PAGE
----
In May 2012, the Arctic Council member states signed the first binding agreement negotiated under its auspices, the Agreement on Aeronautical and Maritime Search and Rescue. While many heralded the Agreement as a signal of the Arctic Council’s maturation as the preeminent forum for circumpolar affairs, others remained concerned about how robustly the Agreement would be implemented in each of the Arctic Council member states.
As a Permanent Participant representing Indigenous Peoples in Canada and Alaska at the Arctic Council, it is natural for the Arctic Athabaskan Council to take the lead at looking at how this international instrument is being implemented in Canada and the local conditions that may need to be addressed to achieve its aims. This is of particular interest as constituents of the AAC have expressed considerable concern about how climate change is impacting their lands and the availability of emergency management services. These concerns were documented in the project sponsored by Dene Nation (a participating organisation in AAC), entitled “The Land of Our Future”.
The main questions that this initiative proposes to answer are: “are we ready?” and if not, “how do we get ready?” This roundtable is an opportunity for discussing the perspective of Yukon communities on this question, with a particular emphasis on the inclusion of traditional knowledge.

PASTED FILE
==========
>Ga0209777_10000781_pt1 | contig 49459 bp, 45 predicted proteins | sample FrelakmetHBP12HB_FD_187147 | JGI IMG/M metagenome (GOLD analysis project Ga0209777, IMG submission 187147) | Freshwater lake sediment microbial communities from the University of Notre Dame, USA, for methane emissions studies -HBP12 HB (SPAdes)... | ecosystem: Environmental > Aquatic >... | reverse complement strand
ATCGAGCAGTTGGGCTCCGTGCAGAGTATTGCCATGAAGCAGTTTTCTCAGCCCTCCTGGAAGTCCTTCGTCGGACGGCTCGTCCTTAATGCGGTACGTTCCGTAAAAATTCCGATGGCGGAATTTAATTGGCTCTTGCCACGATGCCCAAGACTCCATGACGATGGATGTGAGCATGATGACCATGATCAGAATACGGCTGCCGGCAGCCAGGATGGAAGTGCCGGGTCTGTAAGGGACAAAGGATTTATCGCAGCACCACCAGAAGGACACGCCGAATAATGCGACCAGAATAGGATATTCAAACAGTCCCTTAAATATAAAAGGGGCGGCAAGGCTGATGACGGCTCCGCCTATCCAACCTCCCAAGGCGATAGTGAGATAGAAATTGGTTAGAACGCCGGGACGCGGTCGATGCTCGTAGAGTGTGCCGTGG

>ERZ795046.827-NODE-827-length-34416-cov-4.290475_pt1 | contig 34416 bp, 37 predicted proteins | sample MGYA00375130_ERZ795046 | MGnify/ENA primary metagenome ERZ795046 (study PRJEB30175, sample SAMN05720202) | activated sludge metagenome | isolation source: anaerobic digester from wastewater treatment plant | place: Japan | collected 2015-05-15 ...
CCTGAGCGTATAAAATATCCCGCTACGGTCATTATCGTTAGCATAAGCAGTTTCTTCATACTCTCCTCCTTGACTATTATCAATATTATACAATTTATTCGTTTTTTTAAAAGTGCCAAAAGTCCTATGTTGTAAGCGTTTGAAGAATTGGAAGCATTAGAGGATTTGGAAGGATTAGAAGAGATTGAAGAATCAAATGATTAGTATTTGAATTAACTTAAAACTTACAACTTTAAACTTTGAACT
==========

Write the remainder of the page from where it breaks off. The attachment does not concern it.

The goal is that these roundtables will create a platform for local perspectives to be incorporated into the national and international debates surrounding search and rescue and emergency management by providing a comprehensive view of how risks in Yukon communities become emergency management challenges. These discussions will generate policy options that are priorities for the territory, which will then be presented alongside similar reports from Nunavut and the Northwest Territories at a national roundtable to be hosted by the Munk-Gordon Arctic Security Program in Ottawa on February 24-26, 2014.
The Arctic Athabaskan Council (AAC) is an international treaty organization established to defend the rights and further the interests internationally of American and Canadian Athabaskan members First Nation governments in the eight-nation Arctic Council and other international fora. AAC is an authorized "Permanent Participant" in the Arctic Council. In addition, AAC seeks to foster a greater understanding of the shared heritage of Athabaskan peoples of the Arctic North America.
A partnership between the Canada Centre for Global Security Studies at the Munk School of Global Affairs and the Walter and Duncan Gordon Foundation, the Munk-Gordon Arctic Security Program vision “is for peacefully resolved disputes in the Arctic, global environmental security that supports a healthy Arctic environment, and an Arctic foreign policy that centres on the needs of those who live there”. To achieve this vision we undertake original research and host interactive gatherings.